Advent Beer – Spiritual Matter

There wasn’t a sound as I opened this bottle, not even a hint of a phzzzt. Nothing, nada, nowt. Not a good start. It poured a slightly murky straw colour, with absolutely no head what so ever. The only bubbles I managed to coax out of it were the kind that you get when pouring water from a great height into a glass. There was a distinct grapefruit note on the nose, with a bit of tangerine around the edges.

It smelt really nice and I was hoping that even though it poured as flat as a pancake, it would still be drinkable. Unfortunately it wasn’t. The grapefruit and mandarin notes from the nose were there in the mouth, but so was a nasty off taste. It wasn’t there to start with, as the initial flavour was the afore mentioned grapefruit and mandarin. But it soon battered everything else into submission and lingered long into the after taste.

I’ll buy another bottle though, as I imagine this could be a really, really nice pale and hoppy beer, if it was carbonated. My first Advent Beer drain pour…

Advent Beer – Second Quarter

As I was in Paris over the weekend, I have a back log of Advent Beer to get through. So this bottle of Cambridge Moonshine Second Quarter is actually Friday’s bottle. I bought it from the Bacchanalia, where Ed was telling me that it’s the second runnings from an imperial stout that he’s brewed, hence the second in the name.

It didn’t have much of a phzzzt when the crown cap came off, which left me a bit worried. But it poured jet black in the glass, with a decent enough tan head. In reality the body was a really, really dark brown, that only revealed itself when held up to the light. The head didn’t last, it dropped to a thin covering fairly quickly.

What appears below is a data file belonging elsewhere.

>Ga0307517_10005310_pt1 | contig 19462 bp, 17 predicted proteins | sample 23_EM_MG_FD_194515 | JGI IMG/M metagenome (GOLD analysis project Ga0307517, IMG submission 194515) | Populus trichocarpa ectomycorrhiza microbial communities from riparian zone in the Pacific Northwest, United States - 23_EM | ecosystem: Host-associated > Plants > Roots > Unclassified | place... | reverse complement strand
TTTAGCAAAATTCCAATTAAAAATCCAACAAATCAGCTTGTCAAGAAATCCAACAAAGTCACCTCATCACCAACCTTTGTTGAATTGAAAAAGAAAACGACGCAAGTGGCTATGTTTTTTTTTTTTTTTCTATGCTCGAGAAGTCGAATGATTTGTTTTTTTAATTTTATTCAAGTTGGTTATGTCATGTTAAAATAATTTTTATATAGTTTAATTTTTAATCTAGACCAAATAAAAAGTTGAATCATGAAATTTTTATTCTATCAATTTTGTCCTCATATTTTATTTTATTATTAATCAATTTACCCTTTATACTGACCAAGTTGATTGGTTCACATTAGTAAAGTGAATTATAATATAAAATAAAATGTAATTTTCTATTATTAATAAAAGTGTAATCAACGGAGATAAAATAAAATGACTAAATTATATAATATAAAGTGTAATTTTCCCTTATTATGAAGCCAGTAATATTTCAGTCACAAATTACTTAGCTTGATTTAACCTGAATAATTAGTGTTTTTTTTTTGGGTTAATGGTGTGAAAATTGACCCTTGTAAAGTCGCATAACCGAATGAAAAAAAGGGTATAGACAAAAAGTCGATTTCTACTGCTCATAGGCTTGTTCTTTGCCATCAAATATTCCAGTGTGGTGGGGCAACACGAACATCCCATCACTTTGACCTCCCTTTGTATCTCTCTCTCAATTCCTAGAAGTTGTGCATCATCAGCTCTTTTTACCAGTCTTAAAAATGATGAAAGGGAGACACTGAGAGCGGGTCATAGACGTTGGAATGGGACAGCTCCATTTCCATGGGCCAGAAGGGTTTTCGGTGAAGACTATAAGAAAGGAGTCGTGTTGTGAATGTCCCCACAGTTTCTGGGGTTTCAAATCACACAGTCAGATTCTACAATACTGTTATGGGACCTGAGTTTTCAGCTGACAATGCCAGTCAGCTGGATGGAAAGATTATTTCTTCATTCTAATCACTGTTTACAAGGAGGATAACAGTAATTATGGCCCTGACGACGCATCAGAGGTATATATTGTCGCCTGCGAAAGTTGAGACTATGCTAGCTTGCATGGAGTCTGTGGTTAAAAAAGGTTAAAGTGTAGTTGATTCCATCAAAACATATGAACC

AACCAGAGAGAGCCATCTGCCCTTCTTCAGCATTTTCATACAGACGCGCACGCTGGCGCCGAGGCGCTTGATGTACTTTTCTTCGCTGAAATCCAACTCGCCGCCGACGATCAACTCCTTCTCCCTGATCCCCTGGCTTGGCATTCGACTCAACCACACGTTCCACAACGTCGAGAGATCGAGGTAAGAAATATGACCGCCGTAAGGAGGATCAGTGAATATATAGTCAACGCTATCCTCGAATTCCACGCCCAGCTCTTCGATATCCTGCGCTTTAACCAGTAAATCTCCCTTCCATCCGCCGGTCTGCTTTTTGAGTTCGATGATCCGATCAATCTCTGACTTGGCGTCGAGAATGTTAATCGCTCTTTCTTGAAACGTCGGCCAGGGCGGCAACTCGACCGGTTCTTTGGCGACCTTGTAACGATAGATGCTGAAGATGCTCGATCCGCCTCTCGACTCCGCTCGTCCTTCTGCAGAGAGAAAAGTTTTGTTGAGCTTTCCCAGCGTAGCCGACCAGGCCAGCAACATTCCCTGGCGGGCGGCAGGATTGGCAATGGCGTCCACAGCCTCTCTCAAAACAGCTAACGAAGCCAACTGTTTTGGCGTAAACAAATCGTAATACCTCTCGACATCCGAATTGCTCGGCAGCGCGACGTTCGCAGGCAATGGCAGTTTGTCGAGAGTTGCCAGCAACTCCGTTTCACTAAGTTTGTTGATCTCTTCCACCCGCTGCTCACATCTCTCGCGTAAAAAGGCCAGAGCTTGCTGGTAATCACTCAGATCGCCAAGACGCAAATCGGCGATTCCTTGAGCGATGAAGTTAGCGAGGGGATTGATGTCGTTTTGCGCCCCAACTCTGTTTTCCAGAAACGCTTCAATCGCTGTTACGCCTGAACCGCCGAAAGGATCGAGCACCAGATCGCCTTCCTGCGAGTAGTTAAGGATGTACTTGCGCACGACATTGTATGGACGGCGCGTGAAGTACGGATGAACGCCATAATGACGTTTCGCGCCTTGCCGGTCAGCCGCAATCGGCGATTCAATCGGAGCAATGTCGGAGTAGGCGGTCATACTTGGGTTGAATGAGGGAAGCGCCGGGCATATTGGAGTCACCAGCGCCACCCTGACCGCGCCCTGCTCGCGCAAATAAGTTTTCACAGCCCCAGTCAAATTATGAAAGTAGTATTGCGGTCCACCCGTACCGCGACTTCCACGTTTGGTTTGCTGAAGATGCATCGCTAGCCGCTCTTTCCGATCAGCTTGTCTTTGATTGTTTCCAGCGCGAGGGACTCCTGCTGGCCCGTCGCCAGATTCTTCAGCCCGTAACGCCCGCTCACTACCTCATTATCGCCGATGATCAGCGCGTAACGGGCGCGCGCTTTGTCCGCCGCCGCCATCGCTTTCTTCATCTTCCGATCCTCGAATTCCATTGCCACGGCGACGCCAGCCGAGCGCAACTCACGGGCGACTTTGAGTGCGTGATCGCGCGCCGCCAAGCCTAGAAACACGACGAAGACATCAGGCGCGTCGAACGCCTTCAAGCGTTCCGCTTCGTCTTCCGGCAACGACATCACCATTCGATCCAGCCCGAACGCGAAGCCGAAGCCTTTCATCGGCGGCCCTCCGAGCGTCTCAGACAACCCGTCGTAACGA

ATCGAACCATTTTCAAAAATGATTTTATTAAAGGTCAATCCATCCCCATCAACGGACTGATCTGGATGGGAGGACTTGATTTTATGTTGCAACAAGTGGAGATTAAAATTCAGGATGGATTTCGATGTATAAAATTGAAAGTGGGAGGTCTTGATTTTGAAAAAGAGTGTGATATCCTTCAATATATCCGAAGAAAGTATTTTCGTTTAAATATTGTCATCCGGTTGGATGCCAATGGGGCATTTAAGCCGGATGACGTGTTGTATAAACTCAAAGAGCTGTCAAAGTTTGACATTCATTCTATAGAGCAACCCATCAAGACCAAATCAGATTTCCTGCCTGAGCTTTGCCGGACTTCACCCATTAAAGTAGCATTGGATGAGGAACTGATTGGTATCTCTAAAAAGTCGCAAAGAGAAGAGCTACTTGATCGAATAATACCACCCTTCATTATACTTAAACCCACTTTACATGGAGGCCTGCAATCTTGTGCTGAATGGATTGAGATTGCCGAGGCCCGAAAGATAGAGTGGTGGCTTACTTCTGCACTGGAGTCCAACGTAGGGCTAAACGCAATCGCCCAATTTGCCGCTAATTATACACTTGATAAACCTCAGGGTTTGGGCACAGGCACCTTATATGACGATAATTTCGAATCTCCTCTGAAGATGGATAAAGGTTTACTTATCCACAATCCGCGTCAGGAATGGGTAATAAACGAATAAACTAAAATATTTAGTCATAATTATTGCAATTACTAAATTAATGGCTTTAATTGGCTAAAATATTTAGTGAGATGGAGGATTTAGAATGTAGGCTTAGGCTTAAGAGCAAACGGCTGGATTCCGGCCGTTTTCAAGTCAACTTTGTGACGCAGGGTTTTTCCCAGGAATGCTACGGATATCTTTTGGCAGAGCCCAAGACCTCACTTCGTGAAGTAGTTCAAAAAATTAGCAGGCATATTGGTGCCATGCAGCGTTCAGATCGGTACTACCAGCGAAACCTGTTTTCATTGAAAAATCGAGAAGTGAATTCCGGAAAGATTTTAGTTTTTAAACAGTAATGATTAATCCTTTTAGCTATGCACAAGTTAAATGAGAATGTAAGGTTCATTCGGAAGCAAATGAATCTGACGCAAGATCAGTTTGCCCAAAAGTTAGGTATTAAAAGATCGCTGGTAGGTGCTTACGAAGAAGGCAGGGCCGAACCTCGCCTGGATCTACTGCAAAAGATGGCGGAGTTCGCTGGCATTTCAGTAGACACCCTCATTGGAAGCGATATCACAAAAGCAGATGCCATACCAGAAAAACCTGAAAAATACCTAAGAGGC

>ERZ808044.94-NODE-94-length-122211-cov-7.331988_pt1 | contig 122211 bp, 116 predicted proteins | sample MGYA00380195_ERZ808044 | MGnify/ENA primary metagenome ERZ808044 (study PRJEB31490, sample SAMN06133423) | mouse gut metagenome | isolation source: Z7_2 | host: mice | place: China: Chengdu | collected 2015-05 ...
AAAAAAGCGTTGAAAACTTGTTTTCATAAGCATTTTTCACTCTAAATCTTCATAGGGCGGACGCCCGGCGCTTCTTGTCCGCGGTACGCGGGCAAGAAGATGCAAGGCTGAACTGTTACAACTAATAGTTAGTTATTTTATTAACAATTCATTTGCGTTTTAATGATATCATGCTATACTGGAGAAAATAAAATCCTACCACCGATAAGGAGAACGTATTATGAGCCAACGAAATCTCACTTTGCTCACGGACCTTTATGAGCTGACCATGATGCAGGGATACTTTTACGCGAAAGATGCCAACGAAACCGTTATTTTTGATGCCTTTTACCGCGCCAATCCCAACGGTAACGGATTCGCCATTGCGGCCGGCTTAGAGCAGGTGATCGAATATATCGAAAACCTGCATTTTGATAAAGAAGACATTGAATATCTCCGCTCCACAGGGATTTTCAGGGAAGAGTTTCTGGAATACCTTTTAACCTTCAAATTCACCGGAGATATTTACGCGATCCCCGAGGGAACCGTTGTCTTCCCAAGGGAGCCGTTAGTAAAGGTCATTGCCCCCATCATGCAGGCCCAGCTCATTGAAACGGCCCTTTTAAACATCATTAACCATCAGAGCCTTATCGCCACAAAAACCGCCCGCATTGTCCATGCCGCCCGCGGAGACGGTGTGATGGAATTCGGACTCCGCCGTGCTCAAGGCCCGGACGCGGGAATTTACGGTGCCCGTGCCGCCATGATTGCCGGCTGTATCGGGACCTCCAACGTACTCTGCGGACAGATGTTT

At this point, I should start going on about the smell and the taste and I would if I could access me notes. I’ve started using a voice recorder app on my phone, as it’s quicker for me to speak my thoughts than to write them down. For some reason, it’s not letting me access the recording for this beer, it claims it’s there, but just wont play anything, quite annoying. So the following is very brief…

I’m pretty sure it had lots of roasted notes on the nose, with coffee and chocolate in the mix. It had a nice weighty body, with roasted malt flavours, coffee and chocolate. The coffee coming first and then the drying dark chocolate flavours in the after taste. The condition was also spot on.

I do know that I thought it was a fantastic beer though. It’s definitely one I’ll be buying more of.

Advent Beer

I’m quite annoyed. On Tuesday a load of posts on this blog were missing, vanished, disappearing into the ether. I luckily managed to recreate them via Google cache and wrote a couple of new posts, one detailing what had happened and the other the list of my advent beers. So imagine my surprise this morning, to find that both the explanation and advent beer list posts were both missing. In their place, the original missing posts and their comments were back, but it meant that I had to recreate this list from scratch, as I couldn’t find a cached copy on line. My hosting company hasn’t responded to my query about why it’s happened yet, which is most unlike them, hence my annoyance.